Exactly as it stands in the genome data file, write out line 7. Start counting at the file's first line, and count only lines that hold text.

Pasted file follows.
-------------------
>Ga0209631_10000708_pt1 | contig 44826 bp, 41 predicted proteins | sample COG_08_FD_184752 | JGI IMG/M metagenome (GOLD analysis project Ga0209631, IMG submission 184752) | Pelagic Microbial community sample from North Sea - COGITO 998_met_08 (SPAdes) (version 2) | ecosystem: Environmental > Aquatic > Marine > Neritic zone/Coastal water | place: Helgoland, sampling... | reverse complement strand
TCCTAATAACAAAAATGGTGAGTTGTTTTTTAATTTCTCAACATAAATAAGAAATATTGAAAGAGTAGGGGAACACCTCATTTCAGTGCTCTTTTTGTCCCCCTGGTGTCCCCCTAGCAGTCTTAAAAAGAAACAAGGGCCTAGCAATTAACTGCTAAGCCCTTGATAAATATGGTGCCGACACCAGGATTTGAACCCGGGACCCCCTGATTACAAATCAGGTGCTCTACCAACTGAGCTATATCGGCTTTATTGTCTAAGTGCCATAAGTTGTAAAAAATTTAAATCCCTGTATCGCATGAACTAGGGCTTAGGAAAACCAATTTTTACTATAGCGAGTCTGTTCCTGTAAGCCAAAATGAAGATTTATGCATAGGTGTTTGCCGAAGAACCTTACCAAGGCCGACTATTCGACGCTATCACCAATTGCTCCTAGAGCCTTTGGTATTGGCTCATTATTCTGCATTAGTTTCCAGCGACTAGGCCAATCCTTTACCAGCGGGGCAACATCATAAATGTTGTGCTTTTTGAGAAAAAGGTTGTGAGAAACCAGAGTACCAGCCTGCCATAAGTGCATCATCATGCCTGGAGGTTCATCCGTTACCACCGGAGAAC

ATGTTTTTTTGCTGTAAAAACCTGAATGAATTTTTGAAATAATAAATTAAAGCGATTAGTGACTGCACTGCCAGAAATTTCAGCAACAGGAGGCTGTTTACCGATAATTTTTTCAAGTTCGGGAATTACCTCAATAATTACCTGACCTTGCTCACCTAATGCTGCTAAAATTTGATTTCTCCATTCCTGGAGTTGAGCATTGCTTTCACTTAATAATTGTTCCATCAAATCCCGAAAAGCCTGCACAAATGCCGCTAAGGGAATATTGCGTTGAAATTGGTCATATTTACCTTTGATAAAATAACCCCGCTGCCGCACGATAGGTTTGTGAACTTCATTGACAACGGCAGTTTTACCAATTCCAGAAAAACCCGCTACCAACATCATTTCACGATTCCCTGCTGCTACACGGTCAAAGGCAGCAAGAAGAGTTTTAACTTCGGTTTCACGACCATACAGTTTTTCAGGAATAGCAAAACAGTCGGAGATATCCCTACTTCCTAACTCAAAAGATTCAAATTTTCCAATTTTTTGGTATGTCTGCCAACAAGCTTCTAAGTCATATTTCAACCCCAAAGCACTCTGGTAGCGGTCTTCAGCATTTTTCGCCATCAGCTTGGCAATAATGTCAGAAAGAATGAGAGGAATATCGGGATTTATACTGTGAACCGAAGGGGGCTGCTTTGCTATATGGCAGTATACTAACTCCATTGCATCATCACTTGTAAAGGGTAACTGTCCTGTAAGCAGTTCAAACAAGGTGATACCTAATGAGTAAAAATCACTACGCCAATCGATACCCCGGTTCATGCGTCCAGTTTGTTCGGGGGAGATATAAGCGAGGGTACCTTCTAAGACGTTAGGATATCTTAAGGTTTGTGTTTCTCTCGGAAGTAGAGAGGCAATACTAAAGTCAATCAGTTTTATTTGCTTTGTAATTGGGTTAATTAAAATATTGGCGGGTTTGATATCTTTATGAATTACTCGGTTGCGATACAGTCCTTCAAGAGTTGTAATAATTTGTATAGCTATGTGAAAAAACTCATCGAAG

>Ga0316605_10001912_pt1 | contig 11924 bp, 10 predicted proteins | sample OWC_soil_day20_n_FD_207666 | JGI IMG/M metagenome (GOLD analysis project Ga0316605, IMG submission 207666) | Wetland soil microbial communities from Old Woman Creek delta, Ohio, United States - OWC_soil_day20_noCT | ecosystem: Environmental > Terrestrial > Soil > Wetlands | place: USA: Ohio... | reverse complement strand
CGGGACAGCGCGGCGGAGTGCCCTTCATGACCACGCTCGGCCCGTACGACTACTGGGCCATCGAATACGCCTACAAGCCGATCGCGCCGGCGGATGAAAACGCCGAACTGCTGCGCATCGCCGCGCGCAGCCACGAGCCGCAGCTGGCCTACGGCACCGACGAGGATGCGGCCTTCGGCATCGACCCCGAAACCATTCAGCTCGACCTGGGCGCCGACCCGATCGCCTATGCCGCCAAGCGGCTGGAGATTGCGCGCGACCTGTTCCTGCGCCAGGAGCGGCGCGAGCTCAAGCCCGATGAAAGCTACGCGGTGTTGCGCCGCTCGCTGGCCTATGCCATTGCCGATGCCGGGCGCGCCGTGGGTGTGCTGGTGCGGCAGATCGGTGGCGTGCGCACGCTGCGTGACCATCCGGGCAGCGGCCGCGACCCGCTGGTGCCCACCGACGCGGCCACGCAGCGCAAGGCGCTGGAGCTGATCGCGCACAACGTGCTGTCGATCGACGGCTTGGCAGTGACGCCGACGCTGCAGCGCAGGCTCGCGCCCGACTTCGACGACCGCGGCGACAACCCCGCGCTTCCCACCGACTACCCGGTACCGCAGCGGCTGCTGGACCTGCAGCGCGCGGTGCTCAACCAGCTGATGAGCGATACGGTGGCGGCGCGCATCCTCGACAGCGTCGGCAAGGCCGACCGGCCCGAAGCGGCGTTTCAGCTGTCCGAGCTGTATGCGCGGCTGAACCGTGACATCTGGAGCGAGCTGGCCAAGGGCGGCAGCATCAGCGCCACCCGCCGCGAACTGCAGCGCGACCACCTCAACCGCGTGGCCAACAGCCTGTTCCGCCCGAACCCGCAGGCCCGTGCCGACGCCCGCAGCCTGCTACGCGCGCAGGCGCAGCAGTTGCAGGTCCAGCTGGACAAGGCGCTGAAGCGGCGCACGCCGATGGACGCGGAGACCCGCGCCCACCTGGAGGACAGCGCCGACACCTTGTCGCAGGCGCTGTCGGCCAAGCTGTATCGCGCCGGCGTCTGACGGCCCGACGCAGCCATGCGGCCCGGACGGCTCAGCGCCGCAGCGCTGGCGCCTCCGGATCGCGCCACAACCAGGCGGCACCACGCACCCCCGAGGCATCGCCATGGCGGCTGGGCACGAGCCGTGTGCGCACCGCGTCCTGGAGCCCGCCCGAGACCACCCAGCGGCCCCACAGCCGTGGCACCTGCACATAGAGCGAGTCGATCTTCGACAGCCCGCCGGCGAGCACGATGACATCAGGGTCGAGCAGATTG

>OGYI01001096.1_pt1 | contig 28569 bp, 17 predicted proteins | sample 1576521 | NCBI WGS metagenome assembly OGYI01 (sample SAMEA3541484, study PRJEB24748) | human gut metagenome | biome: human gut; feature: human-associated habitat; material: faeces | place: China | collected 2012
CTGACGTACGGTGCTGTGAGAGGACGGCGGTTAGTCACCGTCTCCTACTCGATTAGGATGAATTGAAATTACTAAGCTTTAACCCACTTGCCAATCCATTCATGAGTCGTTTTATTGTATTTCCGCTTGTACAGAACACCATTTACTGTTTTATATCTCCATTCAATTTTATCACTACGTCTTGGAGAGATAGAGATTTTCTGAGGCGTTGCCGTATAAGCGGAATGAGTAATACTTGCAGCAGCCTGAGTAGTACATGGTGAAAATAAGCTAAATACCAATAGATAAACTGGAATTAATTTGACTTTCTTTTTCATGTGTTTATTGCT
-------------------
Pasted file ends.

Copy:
CTGACGTACGGTGCTGTGAGAGGACGGCGGTTAGTCACCGTCTCCTACTCGATTAGGATGAATTGAAATTACTAAGCTTTAACCCACTTGCCAATCCATTCATGAGTCGTTTTATTGTATTTCCGCTTGTACAGAACACCATTTACTGTTTTATATCTCCATTCAATTTTATCACTACGTCTTGGAGAGATAGAGATTTTCTGAGGCGTTGCCGTATAAGCGGAATGAGTAATACTTGCAGCAGCCTGAGTAGTACATGGTGAAAATAAGCTAAATACCAATAGATAAACTGGAATTAATTTGACTTTCTTTTTCATGTGTTTATTGCT